More than 40 years before RuPaul's Drag Race, this ground-breaking documentary about the 1967 Miss All-American Camp Beauty Pageant introduced audiences to the world of competitive drag. The film takes us backstage to kiki with the contestants as they rehearse, throw shade, and transform into their drag personas in the lead-up to the big event. Organized by LGBTQ icon and activist Flawless Sabrina, the competition boasted a star-studded panel of judges including Andy Warhol, Larry Rivers, and Terry Southern.. But perhaps most memorable is an epic diatribe calling out the pageant's bias delivered by Crystal LaBeija, who would go on to form the influential House of LaBeija, heavily featured in Paris Is Burning (1990). A vibrant piece of queer history, The Queen can now be seen in full resplendence thanks to a new restoration from the original camera negative.
“A gutsy, funny... really very moving documentary.”
– Roger Ebert, The Chicago Sun-Times
“The mother of all drag documentaries.”
– Mekado Murphy, The New York Times
“Extraordinary. In making his documentary, Simon is filming the participants committing and confessing what at that time were criminal acts; they display their confidence in him, and also their defiant sense of shared purpose, in their poignant confessions and indelible testimonies about the lives of gay men in the time before Stonewall.”
– Richard Brody, The New Yorker
“A riveting chronicle of a 1967 drag competition.”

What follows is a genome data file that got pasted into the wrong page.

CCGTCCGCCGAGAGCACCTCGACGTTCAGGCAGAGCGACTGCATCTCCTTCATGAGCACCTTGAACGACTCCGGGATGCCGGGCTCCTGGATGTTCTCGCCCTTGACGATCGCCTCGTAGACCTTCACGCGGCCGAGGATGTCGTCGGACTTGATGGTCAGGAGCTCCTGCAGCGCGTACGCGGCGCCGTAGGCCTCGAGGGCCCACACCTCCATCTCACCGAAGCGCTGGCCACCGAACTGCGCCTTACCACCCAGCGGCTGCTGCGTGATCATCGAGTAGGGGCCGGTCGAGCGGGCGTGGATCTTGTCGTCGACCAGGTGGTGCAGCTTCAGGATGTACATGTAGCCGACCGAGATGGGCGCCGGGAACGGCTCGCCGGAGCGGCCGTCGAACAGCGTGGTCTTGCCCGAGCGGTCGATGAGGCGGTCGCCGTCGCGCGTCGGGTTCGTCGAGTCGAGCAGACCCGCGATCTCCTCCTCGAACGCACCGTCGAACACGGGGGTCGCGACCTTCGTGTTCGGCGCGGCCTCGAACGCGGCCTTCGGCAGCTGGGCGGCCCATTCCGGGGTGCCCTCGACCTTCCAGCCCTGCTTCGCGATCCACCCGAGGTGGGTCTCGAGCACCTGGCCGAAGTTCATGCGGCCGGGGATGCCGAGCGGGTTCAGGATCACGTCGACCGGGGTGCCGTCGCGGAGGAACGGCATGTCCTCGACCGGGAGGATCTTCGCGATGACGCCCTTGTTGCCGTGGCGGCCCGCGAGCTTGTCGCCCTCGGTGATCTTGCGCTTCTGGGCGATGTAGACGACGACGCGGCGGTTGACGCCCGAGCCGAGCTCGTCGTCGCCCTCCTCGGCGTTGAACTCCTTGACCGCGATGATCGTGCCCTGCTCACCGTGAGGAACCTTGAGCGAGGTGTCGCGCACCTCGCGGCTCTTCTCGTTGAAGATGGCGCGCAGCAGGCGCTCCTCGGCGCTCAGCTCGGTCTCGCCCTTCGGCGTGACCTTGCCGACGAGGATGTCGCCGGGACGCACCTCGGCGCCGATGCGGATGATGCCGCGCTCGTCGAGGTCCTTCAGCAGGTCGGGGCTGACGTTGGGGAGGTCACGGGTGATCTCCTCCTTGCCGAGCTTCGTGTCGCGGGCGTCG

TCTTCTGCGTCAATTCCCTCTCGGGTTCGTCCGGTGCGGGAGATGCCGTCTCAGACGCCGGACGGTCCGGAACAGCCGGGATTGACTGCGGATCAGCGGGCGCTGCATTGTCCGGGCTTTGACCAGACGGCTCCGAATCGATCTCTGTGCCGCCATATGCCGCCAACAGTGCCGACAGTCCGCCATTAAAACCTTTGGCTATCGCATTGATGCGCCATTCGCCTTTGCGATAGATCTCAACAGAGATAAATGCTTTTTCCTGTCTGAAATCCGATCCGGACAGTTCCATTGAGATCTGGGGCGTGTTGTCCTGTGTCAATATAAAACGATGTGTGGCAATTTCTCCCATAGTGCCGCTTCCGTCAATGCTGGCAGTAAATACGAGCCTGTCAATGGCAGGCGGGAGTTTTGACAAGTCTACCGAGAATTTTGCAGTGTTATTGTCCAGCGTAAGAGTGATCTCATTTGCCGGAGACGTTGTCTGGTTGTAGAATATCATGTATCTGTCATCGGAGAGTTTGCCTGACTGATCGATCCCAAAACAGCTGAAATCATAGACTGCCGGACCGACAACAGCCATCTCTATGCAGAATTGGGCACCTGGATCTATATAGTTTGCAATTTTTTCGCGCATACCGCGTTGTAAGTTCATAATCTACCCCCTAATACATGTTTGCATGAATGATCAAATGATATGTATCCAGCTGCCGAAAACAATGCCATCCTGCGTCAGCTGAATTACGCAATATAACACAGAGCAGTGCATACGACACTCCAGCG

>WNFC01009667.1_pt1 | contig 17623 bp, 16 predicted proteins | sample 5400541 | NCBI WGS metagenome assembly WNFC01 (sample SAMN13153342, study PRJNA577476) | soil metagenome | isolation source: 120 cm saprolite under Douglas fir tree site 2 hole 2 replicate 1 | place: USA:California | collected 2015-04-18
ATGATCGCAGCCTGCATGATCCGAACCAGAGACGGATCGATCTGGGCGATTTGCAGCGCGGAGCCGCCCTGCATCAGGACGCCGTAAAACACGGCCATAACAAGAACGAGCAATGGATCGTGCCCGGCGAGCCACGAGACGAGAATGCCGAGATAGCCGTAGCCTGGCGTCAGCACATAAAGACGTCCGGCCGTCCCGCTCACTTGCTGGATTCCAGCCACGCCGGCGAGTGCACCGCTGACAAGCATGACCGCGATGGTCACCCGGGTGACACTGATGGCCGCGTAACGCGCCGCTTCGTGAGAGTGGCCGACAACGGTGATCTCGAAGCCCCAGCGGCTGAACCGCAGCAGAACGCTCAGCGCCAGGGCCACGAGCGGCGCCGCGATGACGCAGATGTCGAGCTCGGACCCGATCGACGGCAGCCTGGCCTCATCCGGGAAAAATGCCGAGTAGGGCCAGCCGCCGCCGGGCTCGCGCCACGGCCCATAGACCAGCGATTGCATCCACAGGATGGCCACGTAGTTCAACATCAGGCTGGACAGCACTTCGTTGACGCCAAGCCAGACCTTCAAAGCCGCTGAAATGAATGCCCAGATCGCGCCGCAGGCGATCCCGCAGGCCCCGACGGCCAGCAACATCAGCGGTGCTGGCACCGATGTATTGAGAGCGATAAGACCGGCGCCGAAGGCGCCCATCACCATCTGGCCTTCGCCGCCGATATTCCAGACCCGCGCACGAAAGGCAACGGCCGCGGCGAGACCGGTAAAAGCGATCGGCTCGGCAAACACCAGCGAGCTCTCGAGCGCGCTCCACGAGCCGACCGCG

– Melissa Anderson, The Village Voice
"Before Pose, RuPaul's Drag Race, and Paris is Burning introduced the art of ballroom eleganza and drag excellence to audiences around the world, Frank Simon's 1968 documentary The Queen cast a glistening spotlight on the cutthroat world of drag pageantry."
– Joey Nolfi, Entertainment Weekly
"A beautiful film; its subject matter is treated with such sensibility, taste and compassion that what might have been a grindhouse movie emerges as an impressive human document."
– Judith Crist, New York Magazine
– Renata Adler, The New York Times
"Simon’s movie is...extraordinary because it captures so much, doubling as a time capsule of a generation’s innocence and fashion-forward sophistication. You can tell why it functioned as a template for many future gender nonconforming people looking for some sort of pre-internet guide through the confusing maze of sexuality and gender."
– Jerry Portwood, Rolling Stone
"A truly special documentary that feels as vital and vibrant in 2019 as it did during those first premiere screenings [in 1968]. An immensely important queer cinema text. Never once are these performers seen as anything less than self-aware artists, and this first-hand account of their experience in pre-Stonewall NYC is an essential and urgent piece of anthropology, even 50+ years later. "
– Joshua Brunsting, Criterion Cast
"This brisk, exuberant film is a remarkable time capsule of 1960s LGBTQ glamour and, in the words of its narrator Flawless Sabrina, “hip New York.” Some may have bought a ticket to The Queen in 1968 to gawk at “freaks,” but the joke would have been on them. This isn't an exploitation film, it is a celebration."
– Jordan Hoffman, amNY
"The pageant is riveting, but what is most memorable is the dignity of the participants: their frank conversations about the new possibilities of gender reassignment surgery, their tales of small-town life, and their various misadventures at the draft board."
– Lynn Yeager, Vogue
"An absolute must see."
– Mikelle Street, Out
"Long live The Queen. Frank Simon’s 1968 groundbreaking documentary is a cult classic."
– Karu F. Daniels, The New York Daily News
– Carla Hay, NewNowNext
"Paris’s spiritual older sister."
– Kyle Turner, GQ
"A shockingly vibrant document of the often forgotten early days of a scene that has grown in cultural visibility in recent years."
– David Bax, Battleship Pretension